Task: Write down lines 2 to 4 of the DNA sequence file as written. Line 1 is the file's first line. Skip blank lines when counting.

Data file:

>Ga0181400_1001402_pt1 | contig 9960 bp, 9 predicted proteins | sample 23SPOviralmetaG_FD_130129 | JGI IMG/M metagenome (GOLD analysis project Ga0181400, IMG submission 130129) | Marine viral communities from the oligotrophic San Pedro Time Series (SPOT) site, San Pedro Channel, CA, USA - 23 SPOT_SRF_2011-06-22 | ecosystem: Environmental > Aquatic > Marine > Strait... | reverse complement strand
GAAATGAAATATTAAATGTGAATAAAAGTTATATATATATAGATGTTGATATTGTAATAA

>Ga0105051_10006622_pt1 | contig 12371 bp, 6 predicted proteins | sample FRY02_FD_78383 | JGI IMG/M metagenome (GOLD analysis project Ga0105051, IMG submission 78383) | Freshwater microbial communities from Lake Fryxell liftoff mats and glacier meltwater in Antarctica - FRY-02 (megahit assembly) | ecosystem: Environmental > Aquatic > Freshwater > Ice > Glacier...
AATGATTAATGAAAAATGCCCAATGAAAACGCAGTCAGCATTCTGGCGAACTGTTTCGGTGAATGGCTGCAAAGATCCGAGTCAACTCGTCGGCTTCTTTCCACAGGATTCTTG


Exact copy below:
GAAATGAAATATTAAATGTGAATAAAAGTTATATATATATAGATGTTGATATTGTAATAA

>Ga0105051_10006622_pt1 | contig 12371 bp, 6 predicted proteins | sample FRY02_FD_78383 | JGI IMG/M metagenome (GOLD analysis project Ga0105051, IMG submission 78383) | Freshwater microbial communities from Lake Fryxell liftoff mats and glacier meltwater in Antarctica - FRY-02 (megahit assembly) | ecosystem: Environmental > Aquatic > Freshwater > Ice > Glacier...
AATGATTAATGAAAAATGCCCAATGAAAACGCAGTCAGCATTCTGGCGAACTGTTTCGGTGAATGGCTGCAAAGATCCGAGTCAACTCGTCGGCTTCTTTCCACAGGATTCTTG